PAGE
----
guildhall london, lord mayors show, city of london, guildhall dates back to roman times
Guildhall, City of London - over 800 years of history

The Guildhall London – a rare example of medieval civic architecture and a Grade I listed building. The word ‘guildhall’ is said to derive from the Anglo-Saxon ‘gild‘ meaning payment, so it was probably a place where citizens would pay their taxes.

Today, 800 years on, Guildhall is still home of the City of London Corporation, and acts as a grand setting for glittering banquets in honour of visiting Heads of State and other dignitaries, royal occasions, and receptions for major historical anniversaries.

The area around Bank of the Square Mile of London must be one of the most historically important areas of London, an area that dates back well over 2000 years to Roman times and before. I often visit this area, an area filled with treasures of historical importance, many of which are walked past without even realising their significance.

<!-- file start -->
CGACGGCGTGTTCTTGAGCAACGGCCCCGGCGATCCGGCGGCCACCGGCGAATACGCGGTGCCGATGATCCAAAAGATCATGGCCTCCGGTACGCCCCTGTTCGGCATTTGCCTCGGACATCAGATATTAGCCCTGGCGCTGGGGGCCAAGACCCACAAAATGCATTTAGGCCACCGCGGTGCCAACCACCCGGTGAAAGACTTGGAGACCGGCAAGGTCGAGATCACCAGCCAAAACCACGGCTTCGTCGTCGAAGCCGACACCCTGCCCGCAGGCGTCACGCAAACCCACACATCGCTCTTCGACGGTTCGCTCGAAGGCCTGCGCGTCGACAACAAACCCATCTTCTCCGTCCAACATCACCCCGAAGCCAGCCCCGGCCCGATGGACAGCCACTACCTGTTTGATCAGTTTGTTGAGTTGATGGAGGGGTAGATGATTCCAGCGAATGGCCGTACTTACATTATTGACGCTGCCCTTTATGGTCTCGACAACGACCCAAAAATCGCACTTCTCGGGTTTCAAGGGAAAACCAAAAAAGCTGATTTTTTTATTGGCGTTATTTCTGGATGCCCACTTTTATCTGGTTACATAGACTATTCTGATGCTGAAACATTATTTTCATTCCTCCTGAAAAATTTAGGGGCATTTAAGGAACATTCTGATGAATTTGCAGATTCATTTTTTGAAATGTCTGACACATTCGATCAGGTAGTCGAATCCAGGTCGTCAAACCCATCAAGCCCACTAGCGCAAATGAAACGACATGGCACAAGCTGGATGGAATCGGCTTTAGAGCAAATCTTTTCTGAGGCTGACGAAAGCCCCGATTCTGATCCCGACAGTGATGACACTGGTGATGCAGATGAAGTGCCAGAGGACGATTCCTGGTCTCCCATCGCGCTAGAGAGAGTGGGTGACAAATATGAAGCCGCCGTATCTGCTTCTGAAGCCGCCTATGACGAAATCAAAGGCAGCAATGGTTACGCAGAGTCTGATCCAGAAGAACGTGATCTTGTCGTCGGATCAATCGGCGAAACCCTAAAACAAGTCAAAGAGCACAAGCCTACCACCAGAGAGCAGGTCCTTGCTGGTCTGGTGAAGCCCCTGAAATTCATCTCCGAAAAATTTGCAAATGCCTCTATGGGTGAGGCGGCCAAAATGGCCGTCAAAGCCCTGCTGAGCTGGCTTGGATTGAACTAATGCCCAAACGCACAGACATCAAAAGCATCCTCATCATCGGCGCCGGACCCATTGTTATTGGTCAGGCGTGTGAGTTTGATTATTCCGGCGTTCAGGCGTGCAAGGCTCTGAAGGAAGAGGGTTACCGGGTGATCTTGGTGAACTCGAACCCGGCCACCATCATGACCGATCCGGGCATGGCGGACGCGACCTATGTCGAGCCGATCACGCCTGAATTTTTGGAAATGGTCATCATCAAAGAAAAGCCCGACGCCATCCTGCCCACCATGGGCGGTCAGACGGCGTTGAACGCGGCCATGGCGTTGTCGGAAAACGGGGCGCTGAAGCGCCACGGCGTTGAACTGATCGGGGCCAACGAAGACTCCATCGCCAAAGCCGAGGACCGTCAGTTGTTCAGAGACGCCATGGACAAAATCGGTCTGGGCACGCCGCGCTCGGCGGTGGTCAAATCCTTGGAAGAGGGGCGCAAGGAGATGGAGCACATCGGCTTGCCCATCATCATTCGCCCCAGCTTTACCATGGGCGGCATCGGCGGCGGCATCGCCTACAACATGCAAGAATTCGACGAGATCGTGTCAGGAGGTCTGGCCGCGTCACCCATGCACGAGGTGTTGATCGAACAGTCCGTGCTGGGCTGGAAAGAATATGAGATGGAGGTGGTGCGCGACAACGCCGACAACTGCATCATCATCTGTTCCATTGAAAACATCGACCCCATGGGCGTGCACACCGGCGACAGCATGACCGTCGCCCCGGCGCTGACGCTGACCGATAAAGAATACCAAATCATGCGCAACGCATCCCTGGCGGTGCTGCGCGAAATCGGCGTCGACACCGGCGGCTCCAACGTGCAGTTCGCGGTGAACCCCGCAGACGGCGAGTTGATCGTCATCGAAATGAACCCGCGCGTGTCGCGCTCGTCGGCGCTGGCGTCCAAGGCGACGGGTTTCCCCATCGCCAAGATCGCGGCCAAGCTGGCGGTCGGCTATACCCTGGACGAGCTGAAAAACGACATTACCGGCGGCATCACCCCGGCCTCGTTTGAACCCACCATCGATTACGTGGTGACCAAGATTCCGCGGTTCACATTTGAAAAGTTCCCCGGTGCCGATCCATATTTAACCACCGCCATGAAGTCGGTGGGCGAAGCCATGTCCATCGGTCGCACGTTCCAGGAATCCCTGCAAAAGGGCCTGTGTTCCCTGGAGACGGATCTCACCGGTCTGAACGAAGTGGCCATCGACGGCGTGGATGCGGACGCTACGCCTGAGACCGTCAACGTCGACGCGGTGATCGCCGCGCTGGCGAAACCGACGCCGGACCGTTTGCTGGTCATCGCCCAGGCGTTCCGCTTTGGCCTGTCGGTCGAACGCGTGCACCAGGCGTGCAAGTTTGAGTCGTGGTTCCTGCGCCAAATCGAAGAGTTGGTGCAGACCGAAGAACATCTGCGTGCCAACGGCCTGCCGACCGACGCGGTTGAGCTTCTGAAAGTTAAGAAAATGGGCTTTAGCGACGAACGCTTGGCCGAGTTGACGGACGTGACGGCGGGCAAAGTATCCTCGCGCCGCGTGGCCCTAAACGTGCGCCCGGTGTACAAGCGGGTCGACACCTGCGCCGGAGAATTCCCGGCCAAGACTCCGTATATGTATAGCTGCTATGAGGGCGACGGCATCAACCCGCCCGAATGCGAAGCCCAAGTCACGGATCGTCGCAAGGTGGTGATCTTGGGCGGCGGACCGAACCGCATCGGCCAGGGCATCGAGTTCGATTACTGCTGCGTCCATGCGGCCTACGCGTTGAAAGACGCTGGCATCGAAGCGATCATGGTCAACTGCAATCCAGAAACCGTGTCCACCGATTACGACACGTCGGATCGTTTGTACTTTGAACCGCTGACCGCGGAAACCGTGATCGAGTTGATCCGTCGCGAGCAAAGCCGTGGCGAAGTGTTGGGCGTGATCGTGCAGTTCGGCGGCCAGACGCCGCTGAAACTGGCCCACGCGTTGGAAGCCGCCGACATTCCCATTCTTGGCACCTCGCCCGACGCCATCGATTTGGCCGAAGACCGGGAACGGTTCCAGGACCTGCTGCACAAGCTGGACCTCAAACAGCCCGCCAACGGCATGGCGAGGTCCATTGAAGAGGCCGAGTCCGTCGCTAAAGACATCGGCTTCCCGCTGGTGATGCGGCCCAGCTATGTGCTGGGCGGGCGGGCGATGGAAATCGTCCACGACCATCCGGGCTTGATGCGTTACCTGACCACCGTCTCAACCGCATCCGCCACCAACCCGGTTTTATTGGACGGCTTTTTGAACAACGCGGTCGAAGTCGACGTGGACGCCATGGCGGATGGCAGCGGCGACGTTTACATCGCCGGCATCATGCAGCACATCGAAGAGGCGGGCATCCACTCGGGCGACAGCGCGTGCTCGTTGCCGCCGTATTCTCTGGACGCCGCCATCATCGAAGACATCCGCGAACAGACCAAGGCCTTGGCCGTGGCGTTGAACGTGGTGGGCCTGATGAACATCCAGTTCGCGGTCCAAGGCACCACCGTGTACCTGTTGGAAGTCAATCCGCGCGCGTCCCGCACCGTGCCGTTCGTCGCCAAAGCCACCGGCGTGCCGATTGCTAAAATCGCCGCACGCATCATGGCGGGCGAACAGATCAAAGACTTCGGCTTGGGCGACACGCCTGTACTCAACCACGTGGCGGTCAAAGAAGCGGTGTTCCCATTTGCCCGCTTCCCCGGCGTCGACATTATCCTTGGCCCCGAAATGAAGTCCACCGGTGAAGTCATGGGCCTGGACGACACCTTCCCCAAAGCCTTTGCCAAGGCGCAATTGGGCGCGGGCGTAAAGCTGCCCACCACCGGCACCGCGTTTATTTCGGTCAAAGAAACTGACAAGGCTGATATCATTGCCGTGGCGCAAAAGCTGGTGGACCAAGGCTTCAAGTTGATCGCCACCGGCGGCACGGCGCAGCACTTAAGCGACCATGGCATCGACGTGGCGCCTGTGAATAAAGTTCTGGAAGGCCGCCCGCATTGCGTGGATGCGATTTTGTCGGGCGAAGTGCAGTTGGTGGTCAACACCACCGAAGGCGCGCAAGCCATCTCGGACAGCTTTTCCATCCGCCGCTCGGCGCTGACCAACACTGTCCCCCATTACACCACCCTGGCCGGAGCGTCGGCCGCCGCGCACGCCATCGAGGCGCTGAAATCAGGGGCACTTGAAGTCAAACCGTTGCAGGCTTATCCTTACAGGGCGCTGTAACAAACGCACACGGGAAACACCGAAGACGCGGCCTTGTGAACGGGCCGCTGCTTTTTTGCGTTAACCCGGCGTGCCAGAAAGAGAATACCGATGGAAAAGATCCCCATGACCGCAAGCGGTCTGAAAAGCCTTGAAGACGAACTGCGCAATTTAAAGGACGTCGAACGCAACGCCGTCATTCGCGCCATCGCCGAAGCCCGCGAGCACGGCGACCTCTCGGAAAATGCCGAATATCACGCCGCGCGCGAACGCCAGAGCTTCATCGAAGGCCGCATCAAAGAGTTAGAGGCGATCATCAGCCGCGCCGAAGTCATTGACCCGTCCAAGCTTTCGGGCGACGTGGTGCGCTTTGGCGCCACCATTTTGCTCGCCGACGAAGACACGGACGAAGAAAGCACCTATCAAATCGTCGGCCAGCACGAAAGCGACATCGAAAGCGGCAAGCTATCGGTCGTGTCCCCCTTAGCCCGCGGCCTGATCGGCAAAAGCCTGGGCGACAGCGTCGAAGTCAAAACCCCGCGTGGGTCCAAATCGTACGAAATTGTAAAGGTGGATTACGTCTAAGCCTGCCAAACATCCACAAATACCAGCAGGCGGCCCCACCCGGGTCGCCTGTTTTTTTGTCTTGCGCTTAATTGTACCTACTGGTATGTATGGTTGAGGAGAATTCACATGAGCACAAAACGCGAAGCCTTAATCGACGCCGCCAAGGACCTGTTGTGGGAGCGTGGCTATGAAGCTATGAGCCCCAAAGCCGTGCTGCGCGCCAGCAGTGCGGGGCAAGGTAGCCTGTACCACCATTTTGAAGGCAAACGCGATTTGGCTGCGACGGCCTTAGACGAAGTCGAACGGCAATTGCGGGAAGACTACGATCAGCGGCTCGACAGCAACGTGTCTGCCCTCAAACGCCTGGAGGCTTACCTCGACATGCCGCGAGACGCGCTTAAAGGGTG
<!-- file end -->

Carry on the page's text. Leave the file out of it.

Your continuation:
Previously I wrote about the Lord Mayor’s Show, a show that has its roots in an 800 year old tradition. The Lord Mayor leaves from the Guildhall and travels an ancient route through the city bearing the Lord Mayor to his London residence and place of work; Mansion House.